Exploring The History Of 3D Animation


Scientists had been experimenting with computer animation since the 1960s, but birth of 3D animation is widely attributed to pioneers Ed Catmull and Fred Park, who created the world’s first 3D rendered movie, A Computer Animated Hand, in 1972.  The techniques used by Catmull and Park, such as creating wireframe skeleton and then rendering surfaces on the models, formed the basis of the 3D animation as we know it today.  Catmull went on to found Pixar, and he is currently the president of Pixar and Disney Walt Animation Studios

Interestingly enough, the original Star Wars was the third movie to ever use this kind of technology, with CGI wireframe models being used in various scenes.

However, it wasn’t until 1983’s Tron that audiences all over the world were introduced to solid 3D animation, such as digital terrain and digital vehicles. Since then, due to the huge advances in animation software and the success of fully 3D movies like Toy Story, 3D animation has become just another part of life in the 21st century.

Introduction Of Computer Animation

It is believed that computer animation originated sometime in the early 1940s or 1950s. Around this time, experiments in computer graphics were just beginning and computers were still in their infancy. John Whitney is known to be one of the first artists to delve into computer graphics. However, it took much longer before computer graphics took off. By the early 1960s, digital computers became widely popular and computer graphics began to blossom. Artistic experimentation with computer graphics began in the mid-1960s.

Around the mid-1970s, computer graphics were just starting to enter into public media. At this time, pretty much all graphics were 2 dimensional. As computers and associated technology continued to improve, more and more emphasis was placed on achieving 3-dimensional realism. It was until the late 1980s when photo-realistic 3D images started appearing in cinema movies. By the mid-1990s, the technology has improved greatly and it was then possible to create a complete feature film using nothing, but 3D animation.

The Improvements Of The 80s

Major improvements in the 80s paved the way for 3D animation. Silicon Graphics and Quantel released new hardware and software that enabled the development of 3D animation at the time. In 1982, Japan took a leap forward. The country’s Osaka University built a supercomputer specifically for rendering 3D computer graphics. That computer, the LINKS-1 Computer Graphics System, was considered the most powerful computer in 1984. The University of Montreal also played a rule role in bringing 3D animation to the forefront. The university actually produced three short 3D films with 3D charters in the 1980s.

In 1982, the public was introduced to 3D CGI. Walt Disney’s Tron was the first cinema money to use solid 3D CGI heavily. The film, which was directed by Steven Lisberger, was considered to be a milestone for the industry. However, it should be noted that less than 20 minutes of animation were incorporated into the film. Two years later, Universal Picture and Lorimar released The Last Starfighter. The film used CGI extensively. With The Last Starfighters, 27 minutes of CGI footage was produced. The film went on to be a box office success.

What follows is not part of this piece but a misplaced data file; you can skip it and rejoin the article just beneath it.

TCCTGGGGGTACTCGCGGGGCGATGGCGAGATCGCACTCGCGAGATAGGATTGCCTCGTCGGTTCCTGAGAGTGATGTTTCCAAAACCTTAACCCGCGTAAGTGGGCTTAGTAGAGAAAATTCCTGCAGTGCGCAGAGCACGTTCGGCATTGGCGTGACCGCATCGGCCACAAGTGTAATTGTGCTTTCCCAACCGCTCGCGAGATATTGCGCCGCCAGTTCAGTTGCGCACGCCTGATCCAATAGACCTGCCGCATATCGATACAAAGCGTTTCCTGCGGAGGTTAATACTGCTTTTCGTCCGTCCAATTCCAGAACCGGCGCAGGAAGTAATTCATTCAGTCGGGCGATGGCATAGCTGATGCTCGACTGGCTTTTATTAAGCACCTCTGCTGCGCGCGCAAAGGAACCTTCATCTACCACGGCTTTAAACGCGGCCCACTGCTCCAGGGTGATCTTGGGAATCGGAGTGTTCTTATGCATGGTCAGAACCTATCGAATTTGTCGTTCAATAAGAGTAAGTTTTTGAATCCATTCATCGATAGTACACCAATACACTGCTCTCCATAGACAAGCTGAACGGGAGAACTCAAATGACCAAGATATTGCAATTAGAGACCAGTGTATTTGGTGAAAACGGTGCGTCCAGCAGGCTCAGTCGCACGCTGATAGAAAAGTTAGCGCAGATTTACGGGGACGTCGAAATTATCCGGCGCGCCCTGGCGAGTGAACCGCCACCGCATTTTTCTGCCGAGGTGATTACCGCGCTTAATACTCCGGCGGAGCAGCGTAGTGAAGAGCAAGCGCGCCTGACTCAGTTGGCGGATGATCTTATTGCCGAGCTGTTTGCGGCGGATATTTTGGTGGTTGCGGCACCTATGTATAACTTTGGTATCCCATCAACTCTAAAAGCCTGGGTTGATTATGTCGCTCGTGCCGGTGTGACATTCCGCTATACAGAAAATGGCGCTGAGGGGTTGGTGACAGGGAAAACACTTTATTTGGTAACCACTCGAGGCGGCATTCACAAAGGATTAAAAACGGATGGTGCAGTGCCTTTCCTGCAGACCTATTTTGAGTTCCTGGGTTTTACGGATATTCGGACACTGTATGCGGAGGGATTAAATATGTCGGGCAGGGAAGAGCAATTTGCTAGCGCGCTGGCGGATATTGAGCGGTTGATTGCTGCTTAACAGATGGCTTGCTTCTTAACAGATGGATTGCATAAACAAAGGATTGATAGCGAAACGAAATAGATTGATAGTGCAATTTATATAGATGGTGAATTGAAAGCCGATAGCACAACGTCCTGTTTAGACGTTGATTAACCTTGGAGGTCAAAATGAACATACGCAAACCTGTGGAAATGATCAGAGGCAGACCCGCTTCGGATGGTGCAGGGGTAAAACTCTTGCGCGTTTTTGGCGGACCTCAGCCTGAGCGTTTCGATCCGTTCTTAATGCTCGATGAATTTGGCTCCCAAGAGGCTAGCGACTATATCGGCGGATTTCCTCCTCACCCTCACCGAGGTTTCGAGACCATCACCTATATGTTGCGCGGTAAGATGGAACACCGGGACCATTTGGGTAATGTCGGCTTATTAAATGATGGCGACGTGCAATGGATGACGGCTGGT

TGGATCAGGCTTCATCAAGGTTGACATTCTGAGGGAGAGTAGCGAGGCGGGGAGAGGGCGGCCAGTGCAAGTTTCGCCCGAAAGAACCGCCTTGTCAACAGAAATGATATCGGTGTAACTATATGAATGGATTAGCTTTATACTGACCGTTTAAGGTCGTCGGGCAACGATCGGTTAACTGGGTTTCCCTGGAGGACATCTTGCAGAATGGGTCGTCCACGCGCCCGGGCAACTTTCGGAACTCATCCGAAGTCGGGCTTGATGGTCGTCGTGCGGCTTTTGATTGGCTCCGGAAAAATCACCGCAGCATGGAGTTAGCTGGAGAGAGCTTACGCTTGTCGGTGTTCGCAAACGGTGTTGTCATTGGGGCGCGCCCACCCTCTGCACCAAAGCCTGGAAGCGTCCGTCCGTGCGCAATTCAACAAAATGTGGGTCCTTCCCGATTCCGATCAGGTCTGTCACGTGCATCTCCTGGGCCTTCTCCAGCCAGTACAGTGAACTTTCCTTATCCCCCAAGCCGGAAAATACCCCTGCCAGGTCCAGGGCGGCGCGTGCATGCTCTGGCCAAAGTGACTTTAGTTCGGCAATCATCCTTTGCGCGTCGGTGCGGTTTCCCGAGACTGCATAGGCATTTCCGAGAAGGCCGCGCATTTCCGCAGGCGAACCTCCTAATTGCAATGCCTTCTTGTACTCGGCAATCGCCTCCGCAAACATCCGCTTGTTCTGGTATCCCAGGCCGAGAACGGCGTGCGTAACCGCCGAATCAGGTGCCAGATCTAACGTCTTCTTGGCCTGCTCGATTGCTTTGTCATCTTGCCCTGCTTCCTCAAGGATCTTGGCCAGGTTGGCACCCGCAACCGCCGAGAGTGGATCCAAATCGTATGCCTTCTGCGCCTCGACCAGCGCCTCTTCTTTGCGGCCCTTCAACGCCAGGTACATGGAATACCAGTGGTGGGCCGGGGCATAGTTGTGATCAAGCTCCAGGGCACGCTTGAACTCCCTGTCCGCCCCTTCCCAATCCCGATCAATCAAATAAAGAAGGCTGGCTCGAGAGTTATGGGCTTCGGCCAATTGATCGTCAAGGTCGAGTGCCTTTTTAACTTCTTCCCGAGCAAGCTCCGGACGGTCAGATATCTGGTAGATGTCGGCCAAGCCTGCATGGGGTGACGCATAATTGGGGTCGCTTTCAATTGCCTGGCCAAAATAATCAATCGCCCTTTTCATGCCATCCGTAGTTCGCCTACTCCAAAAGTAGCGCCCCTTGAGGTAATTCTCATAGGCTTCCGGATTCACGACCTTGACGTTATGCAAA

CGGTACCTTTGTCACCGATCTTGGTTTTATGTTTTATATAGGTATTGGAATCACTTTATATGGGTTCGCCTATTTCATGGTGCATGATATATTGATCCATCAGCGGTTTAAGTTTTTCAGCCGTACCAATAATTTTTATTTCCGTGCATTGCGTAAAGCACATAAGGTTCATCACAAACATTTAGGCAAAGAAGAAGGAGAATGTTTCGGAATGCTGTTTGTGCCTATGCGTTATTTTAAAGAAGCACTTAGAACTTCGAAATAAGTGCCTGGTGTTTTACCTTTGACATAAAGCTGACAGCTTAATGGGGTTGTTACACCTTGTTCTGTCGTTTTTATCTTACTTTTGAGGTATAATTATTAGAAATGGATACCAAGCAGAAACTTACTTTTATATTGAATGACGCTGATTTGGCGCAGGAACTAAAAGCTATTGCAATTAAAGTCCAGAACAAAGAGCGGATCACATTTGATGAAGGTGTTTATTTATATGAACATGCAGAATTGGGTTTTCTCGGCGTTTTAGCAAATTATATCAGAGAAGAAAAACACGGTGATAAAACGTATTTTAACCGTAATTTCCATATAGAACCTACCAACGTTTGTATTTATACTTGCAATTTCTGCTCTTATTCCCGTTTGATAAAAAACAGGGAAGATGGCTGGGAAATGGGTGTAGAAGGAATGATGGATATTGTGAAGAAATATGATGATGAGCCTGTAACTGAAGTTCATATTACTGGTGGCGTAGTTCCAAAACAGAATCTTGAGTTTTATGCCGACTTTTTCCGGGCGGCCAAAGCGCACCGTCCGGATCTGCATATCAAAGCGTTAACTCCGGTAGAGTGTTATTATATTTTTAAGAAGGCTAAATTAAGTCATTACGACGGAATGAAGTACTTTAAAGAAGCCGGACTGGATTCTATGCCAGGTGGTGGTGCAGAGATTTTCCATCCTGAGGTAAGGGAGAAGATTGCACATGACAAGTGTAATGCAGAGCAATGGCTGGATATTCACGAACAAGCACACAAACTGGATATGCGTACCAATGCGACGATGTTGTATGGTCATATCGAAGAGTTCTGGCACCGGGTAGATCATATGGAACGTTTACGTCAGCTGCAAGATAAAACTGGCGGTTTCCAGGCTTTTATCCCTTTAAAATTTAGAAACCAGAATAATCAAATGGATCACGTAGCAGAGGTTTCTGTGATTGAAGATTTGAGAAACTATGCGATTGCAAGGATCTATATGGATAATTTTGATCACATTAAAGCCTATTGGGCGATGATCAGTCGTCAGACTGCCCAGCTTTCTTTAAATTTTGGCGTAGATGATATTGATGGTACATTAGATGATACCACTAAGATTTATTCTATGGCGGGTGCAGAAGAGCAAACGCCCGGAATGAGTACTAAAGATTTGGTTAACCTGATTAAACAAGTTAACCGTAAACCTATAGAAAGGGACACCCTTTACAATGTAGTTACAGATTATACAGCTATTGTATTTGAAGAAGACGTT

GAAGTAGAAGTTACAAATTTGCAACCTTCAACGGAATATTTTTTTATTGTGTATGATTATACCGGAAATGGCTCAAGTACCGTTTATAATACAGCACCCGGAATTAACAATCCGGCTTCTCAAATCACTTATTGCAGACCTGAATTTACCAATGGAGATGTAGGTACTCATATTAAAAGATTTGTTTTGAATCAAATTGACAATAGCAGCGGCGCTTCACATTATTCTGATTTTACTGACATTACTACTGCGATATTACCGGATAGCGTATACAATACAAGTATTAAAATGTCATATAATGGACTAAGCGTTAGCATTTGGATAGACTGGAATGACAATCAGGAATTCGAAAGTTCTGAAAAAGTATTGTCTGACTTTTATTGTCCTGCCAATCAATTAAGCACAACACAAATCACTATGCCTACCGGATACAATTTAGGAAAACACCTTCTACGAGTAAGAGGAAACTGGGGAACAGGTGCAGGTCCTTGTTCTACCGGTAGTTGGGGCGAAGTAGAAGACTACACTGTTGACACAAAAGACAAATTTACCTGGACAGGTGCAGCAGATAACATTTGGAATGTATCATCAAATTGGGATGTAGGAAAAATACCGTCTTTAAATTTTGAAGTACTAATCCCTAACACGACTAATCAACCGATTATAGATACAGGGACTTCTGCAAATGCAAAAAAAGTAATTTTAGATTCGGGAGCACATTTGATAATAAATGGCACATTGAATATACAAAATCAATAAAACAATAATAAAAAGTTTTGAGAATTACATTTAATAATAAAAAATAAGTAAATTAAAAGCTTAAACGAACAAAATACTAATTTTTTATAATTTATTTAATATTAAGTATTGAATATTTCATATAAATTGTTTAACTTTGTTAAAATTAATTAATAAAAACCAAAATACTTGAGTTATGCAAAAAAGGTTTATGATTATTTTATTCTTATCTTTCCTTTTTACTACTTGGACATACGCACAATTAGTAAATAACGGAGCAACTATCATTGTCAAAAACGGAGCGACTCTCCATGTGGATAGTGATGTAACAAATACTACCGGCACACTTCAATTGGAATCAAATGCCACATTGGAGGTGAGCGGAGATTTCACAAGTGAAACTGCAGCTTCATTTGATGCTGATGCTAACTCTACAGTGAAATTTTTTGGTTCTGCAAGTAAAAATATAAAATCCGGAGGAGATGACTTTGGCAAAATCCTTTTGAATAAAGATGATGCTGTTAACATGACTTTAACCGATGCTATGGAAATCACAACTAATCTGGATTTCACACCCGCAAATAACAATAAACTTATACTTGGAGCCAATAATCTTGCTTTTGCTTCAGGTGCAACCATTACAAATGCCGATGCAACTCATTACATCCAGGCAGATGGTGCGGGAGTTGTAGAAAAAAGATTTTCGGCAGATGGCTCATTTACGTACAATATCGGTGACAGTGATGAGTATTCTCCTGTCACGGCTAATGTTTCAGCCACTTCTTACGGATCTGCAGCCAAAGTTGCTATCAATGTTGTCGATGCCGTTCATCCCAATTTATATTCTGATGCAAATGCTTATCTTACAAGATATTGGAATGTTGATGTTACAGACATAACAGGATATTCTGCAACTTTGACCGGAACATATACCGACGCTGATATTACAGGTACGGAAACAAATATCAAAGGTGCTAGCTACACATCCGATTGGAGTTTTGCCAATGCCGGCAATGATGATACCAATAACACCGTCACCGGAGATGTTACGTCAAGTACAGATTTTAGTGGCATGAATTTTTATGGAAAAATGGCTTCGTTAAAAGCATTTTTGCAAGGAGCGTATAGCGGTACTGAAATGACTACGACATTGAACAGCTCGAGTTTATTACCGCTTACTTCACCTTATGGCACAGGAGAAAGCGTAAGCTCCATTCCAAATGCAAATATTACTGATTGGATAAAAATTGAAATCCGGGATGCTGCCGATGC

3D Inbetweening

3D inbetweening and morphing became popular around the same time. In 1988, Ron Howard’s Willow, became the first movie to use morphing. The film portrays the main character, Willow, using magic to convert into animals and a sorceress. In 1986, Hollywood took 3D inbetweening one step further with the release of Star Trek IV: The Voyage Home. The movie included a dream sequence in which the characters travel back in time. It shows their faces transforming into one another. This was one of the first successful implementations of 3D scanning and 3D inbetweening.

The 1990s

By the 1990s, 3D animation had really taken off. At the time, there were numerous 3D programs used for this purpose. Wavefront was popular, but most Hollywood studios relied on Alias Research’s PowerAnimator. This software was used for numerous films, including Jurassic Park, Batman Returns and Terminator 2. In 1993, the company began developing Maya. Their software would go on to be used by Sony, Warner Brother, Pixar, and Walt Disney.

The 2000s

In the 2000s, 3D animation took another step forward. During this time, motion capture became immensely popular. In 2002, Peter Jackson shocked the world with the release of The Lord of the Rings: The Two Towers. This film was the first to utilize a real-time motion capture system. It enabled Andy Serkis to directly control a 3D CGI character, Gollum. Now, this same technology is very popular in video games and it is still frequently used in modern cinema. In the 2000s, most studios relied on three programs. Blender, Poser and Pointstream were commonly used by enthusiasts and professionals alike.

Improvements In the 2010s

In the 2010s, major improvements were made to CGI. In 2013, USC and Activision collaborated to create a real-time digital representation of Ira. This was done using the USC light stage X. The techniques that were once only available in high-end virtual cinema have since been adopted by video game developers. This is a trend that will likely continue well into the future.

Continually Evolving

While 3D animation has evolved significantly, it is safe to say that it is still in its infancy. There is no doubt that 3D animation technologies will continue to evolve and grow well into the future. In fact, it will be very interesting to see what they can come up with next.